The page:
The Olympic torch has returned to Earth after it was taken on its first spacewalk ahead of the Russian Winter Games.
The unlit torch of the Sochi 2014 Olympic Games, carried into space by Russian cosmonauts Oleg Kotov and Sergey Ryazanskiy, made history as the first to be taken outside the International Space Station as it orbited some 400 km above the Earth.
The torch was launched into space aboard a Soyuz rocket Thursday morning from the Russian-operated Baikonour cosmodrome in Kazakhstan.
A different crew—Russia’s Fyodor Yurchikhin, Nasa US astronaut Karen Nyberg and Italian Luca Parmitano—brought it back to Earth on Monday.
The Olympic torch has been carried into space twice before—in 1996 and 2000—but it had never previously left a spaceship.
The Sochi torch relay, which started in Moscow on October 7, will last four months over a 65,000 km route. The flame will travel by plane, train, car and even reindeer sleigh, becoming the longest relay in the history of the Olympics.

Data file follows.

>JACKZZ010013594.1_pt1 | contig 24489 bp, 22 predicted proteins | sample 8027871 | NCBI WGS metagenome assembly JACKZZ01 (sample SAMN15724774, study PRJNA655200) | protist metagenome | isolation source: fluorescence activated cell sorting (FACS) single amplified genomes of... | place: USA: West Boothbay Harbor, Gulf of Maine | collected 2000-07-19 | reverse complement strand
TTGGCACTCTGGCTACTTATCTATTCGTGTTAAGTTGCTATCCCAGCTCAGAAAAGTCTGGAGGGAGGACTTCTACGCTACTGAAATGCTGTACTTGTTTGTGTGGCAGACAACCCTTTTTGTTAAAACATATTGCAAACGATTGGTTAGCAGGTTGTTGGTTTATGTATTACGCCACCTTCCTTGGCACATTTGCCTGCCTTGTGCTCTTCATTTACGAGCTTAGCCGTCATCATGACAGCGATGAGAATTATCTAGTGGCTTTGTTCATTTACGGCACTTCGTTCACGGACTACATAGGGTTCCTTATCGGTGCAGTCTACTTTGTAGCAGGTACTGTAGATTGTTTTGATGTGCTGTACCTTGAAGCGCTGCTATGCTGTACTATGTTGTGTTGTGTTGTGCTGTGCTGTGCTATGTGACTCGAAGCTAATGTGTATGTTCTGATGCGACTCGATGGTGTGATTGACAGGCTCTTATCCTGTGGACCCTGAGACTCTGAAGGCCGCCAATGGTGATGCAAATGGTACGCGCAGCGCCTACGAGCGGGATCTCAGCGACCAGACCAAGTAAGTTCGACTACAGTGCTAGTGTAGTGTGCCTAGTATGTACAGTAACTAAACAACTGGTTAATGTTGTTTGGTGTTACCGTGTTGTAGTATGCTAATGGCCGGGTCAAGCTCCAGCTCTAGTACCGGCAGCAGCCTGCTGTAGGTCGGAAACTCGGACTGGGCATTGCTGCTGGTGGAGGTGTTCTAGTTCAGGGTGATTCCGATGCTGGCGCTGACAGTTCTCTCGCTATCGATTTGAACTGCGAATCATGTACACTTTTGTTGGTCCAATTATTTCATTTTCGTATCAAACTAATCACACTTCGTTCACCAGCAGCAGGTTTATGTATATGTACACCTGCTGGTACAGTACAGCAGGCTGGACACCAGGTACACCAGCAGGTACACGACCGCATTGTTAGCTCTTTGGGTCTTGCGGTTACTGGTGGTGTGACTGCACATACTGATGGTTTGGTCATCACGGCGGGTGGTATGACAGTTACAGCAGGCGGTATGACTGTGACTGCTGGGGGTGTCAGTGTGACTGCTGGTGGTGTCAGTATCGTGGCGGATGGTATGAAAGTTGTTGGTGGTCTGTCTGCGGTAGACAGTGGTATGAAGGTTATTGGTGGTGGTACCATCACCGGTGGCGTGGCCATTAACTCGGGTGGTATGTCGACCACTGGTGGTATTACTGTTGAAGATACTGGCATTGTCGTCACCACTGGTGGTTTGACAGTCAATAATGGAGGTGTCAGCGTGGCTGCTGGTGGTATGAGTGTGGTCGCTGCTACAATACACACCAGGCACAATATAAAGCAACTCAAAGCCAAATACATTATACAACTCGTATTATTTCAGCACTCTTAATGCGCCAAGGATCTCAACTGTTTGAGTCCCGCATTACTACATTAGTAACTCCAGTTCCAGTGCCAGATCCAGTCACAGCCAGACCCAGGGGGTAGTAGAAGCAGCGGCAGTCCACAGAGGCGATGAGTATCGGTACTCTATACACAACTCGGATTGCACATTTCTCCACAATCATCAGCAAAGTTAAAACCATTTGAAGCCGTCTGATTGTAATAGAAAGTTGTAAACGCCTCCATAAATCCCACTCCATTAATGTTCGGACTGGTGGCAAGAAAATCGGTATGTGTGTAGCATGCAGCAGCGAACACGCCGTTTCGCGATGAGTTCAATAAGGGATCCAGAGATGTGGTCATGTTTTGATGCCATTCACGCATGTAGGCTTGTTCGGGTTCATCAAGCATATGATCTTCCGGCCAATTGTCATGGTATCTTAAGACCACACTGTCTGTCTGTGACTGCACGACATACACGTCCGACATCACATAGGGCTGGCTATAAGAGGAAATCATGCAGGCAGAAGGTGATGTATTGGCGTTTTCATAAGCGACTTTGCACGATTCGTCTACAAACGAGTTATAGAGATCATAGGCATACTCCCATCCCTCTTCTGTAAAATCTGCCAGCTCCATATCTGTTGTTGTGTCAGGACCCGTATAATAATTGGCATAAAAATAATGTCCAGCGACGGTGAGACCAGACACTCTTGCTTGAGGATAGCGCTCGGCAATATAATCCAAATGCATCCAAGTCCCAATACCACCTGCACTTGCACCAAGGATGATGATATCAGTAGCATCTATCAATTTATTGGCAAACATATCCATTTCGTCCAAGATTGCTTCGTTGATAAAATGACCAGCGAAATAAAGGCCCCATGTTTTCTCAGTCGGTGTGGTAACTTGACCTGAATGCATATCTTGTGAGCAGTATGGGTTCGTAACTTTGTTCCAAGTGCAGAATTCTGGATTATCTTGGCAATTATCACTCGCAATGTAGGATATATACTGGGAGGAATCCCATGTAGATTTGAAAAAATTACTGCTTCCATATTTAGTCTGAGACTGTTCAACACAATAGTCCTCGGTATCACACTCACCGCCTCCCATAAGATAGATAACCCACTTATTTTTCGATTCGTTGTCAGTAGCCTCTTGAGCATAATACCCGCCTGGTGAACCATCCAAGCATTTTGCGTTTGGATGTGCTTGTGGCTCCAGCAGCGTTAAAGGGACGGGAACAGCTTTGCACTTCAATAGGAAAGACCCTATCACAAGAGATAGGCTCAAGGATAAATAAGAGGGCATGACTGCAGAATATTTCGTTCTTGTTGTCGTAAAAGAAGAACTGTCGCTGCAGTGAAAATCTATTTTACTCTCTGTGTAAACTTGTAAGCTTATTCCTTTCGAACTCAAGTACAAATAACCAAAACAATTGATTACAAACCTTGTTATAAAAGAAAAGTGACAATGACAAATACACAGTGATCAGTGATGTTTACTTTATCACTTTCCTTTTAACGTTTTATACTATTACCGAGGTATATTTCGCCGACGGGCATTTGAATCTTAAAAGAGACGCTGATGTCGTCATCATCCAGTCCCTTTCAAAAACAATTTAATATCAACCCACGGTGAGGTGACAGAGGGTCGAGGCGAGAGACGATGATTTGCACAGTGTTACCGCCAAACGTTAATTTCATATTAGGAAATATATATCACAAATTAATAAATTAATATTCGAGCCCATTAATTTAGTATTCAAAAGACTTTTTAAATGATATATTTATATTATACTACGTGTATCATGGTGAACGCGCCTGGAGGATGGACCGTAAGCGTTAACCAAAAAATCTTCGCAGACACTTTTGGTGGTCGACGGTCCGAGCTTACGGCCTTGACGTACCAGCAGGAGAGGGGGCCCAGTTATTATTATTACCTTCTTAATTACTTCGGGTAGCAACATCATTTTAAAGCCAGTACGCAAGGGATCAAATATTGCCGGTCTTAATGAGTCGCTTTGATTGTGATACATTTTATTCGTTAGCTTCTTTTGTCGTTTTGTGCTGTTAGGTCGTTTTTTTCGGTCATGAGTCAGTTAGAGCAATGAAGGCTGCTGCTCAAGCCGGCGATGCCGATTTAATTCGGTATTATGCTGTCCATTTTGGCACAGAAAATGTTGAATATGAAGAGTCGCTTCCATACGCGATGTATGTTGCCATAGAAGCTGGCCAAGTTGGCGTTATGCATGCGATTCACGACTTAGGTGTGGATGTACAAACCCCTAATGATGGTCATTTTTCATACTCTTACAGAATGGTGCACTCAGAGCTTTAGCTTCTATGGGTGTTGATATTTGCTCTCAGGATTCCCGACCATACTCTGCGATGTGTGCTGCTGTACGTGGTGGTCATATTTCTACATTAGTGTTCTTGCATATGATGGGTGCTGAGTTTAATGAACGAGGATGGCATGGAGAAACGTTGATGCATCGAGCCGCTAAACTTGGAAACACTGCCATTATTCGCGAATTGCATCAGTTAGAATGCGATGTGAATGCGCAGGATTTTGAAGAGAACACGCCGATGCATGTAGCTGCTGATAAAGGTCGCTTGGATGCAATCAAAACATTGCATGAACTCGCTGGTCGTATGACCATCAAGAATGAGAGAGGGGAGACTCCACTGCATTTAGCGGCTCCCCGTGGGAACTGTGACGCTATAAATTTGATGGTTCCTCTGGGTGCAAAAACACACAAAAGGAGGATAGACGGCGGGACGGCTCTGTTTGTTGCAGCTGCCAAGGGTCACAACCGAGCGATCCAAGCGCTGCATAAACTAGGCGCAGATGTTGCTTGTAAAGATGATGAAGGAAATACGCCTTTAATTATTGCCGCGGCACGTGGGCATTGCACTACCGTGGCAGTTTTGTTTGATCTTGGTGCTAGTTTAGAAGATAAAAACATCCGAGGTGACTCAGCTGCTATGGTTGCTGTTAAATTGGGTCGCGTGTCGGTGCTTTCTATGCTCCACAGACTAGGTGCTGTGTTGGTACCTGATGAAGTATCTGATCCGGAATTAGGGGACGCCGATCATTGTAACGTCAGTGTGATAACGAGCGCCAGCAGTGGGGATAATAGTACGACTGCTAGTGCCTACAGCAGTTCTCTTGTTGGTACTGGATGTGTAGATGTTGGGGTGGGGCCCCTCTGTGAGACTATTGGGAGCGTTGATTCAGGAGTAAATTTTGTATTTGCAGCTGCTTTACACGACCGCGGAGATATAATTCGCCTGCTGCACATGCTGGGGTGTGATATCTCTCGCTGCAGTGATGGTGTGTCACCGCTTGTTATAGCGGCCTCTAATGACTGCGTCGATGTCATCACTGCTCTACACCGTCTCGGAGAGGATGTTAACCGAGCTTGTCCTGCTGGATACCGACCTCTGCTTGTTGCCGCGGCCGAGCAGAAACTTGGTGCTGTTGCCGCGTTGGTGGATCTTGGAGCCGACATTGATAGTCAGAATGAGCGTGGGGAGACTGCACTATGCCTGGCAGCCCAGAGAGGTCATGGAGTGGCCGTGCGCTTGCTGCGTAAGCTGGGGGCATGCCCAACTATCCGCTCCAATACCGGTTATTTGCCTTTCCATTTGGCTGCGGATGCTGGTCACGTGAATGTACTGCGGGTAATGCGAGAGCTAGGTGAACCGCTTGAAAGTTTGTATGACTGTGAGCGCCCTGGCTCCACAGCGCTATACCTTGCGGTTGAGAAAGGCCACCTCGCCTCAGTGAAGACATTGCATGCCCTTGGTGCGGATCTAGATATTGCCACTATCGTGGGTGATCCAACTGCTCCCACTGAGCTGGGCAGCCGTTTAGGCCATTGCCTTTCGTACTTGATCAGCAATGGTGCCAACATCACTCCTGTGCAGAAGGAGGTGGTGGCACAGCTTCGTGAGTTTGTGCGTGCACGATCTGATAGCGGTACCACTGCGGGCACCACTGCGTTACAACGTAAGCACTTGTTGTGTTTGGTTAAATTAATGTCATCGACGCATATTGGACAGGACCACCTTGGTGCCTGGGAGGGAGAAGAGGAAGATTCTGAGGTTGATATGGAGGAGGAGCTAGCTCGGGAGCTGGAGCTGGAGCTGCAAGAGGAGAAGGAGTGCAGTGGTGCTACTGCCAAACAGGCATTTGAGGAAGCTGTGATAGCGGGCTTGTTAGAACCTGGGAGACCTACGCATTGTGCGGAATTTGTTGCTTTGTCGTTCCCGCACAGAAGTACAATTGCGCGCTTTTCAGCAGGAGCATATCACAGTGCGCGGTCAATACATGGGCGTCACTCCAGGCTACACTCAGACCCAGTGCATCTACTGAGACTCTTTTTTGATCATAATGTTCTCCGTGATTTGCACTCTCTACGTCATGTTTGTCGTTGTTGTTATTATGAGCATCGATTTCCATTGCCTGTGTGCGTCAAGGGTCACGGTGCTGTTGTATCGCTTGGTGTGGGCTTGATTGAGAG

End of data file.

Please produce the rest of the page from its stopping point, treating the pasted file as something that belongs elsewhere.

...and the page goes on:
However, the torch was unlit inside the ISS because of safety concerns and outside due to the lack of oxygen.
Last month, the flame travelled to the North Pole on a Russian nuclear-powered icebreaker before plunging to the depths of the world’s deepest lake, Lake Baikal, later this month. In February, it will scale 5,642 meters (18,510 feet) to reach the peak of Mount Elbrus, the highest mountain in Russia and Europe.
The torch will be used to light the Olympic cauldron at the winter games in February next year.
By Maesie Bertumen
Image: NASA HQ PHOTO/Flickr